The semi-static information may include the following FDD frame control data: the location and size of the secondary UL carrier 1301, the mapping of the carrier to a carrier identifier; the time offset, Tf,offset 1321, from the start of the frame at the primary control DL carrier to the start of the same frame at the secondary UL carrier. The time offset Tf,offset 1321 provides some allowance for the MS to receive and process control information at the primary carrier before it needs to be applied at the secondary UL carrier. To support half-duplex FDD (H-FDD) operation, this offset 13121 may also include allowance for channel switching from the primary control DL carrier to the secondary UL carrier and for ensuring sufficient non-overlap time between the frame partition at the primary control DL carrier and the same frame partition at the secondary UL carrier. There is a separate Tf,offset for each secondary carrier.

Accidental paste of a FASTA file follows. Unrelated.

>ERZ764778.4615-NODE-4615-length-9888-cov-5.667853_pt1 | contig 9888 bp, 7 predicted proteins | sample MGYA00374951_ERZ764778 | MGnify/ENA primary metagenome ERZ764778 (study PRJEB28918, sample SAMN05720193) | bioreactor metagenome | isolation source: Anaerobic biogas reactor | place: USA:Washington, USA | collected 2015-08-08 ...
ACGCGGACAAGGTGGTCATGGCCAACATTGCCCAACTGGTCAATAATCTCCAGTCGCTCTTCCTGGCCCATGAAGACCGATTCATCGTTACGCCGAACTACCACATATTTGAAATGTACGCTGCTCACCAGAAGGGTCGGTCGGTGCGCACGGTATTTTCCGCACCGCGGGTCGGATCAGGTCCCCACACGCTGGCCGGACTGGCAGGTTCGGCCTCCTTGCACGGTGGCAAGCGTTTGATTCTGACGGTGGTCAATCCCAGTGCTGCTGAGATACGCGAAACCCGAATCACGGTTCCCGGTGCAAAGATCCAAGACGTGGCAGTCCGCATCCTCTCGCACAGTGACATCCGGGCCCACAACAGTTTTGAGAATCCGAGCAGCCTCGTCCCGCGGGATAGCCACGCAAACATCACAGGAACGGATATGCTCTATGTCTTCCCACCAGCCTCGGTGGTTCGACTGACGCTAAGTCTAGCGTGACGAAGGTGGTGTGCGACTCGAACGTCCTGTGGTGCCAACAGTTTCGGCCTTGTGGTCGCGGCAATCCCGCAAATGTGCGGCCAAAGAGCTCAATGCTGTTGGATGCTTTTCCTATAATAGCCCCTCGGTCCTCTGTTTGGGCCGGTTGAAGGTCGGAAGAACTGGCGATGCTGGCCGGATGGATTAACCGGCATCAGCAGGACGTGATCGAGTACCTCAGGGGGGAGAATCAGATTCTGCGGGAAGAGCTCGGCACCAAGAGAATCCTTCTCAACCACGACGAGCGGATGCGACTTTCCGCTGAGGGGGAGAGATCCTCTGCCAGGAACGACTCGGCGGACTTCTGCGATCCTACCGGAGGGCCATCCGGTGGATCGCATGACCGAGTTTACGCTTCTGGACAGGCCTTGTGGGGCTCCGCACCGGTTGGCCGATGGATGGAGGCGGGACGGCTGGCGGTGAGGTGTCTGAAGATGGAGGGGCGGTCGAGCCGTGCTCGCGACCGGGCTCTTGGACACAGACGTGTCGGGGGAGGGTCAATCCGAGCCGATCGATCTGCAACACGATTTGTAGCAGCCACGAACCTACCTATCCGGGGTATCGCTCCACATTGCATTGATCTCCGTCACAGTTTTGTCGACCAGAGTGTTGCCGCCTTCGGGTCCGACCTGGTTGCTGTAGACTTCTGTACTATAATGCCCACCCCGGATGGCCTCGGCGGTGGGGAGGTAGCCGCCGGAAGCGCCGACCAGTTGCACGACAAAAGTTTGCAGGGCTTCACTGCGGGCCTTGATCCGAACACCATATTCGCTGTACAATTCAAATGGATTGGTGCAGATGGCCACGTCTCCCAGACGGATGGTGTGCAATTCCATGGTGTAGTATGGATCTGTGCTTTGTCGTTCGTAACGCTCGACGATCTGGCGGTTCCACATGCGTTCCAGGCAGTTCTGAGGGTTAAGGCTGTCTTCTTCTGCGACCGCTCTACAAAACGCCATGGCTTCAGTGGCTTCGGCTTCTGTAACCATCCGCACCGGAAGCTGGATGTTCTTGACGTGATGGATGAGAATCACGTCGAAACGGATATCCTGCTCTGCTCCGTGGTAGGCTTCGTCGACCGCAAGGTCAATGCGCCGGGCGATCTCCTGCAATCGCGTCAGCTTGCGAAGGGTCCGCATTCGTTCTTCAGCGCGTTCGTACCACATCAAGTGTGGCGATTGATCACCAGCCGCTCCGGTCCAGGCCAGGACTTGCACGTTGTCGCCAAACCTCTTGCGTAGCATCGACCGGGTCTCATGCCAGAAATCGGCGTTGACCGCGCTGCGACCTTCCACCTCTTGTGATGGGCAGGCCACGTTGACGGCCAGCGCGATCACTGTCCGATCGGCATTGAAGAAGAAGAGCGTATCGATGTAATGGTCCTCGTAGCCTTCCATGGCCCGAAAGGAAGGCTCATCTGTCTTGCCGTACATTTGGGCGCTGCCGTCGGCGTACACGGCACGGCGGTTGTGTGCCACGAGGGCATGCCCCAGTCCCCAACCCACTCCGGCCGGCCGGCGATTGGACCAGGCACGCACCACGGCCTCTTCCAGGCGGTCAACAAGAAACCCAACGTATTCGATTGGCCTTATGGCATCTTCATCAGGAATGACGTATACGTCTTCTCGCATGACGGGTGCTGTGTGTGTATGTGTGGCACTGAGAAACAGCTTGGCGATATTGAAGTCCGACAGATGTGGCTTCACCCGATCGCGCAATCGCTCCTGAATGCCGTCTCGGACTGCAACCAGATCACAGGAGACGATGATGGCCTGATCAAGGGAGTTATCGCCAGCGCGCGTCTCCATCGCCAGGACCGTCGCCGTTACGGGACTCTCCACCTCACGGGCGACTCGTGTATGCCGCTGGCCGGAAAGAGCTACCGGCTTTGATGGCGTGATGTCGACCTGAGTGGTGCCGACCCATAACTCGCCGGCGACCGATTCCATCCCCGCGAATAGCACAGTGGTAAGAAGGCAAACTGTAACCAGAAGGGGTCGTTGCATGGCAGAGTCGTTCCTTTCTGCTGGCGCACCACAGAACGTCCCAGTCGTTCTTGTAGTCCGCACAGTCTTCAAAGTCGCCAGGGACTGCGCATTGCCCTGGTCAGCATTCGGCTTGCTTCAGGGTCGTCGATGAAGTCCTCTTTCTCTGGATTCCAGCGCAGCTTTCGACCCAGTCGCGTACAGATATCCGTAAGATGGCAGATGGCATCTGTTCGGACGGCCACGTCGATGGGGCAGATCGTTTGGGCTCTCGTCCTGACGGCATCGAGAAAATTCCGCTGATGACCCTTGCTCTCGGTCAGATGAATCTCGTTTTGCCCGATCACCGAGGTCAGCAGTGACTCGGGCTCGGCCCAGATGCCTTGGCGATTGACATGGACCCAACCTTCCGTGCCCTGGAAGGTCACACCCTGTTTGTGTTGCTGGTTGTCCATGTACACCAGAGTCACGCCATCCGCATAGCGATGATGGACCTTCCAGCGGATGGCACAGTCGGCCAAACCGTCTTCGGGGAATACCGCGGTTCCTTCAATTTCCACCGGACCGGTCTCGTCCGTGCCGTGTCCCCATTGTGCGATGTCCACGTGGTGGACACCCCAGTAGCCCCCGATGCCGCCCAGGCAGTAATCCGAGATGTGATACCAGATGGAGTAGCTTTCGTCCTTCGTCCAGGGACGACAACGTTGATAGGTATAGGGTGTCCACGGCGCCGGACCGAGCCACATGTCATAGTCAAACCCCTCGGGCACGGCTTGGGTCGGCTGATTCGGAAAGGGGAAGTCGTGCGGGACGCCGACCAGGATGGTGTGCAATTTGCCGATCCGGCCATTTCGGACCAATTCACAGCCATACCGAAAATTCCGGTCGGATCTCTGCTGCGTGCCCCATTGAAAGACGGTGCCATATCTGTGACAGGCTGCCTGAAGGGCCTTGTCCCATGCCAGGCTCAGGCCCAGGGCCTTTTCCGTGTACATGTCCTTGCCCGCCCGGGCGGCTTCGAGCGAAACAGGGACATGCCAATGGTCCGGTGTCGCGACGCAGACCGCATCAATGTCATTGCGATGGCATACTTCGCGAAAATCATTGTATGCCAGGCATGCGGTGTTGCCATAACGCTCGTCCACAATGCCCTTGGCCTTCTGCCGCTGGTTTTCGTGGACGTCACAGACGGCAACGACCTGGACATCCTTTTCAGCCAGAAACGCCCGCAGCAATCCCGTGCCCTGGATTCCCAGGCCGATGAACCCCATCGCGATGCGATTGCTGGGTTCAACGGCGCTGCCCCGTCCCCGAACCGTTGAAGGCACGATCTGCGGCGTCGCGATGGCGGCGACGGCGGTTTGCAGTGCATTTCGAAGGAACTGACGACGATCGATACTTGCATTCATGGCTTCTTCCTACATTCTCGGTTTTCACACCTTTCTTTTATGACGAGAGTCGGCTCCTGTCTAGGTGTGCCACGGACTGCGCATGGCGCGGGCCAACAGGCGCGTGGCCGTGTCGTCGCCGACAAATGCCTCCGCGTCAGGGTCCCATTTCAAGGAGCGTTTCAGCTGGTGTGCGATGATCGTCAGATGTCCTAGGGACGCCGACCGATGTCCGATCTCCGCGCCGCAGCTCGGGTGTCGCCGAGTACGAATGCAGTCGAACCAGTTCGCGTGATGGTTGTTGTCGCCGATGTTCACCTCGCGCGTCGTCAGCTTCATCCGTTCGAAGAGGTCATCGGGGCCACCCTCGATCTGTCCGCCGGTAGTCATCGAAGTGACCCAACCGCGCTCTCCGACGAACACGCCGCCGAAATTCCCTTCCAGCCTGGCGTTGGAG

The dynamic control information is primarily associated with each frame partition and so to support FDD (and generally multi-carrier) operation, a new set of control data for the associated frame partition at the secondary UL carrier is included in the Frame Partition Control signal 1311 sent by the primary control DL carrier 1300 for each frame partition 1320.
The frame partition control signal 1311 for the secondary UL carrier 1301 includes the subframe configuration within the frame partition. For FDD sub-case of multi-carrier operation, all subframes on the primary control carrier are downlink and all subframes on the secondary carrier are uplink. Because of this, there is generally no need for more than one subframe per frame partition since the primary characteristic of a subframe is its directionality.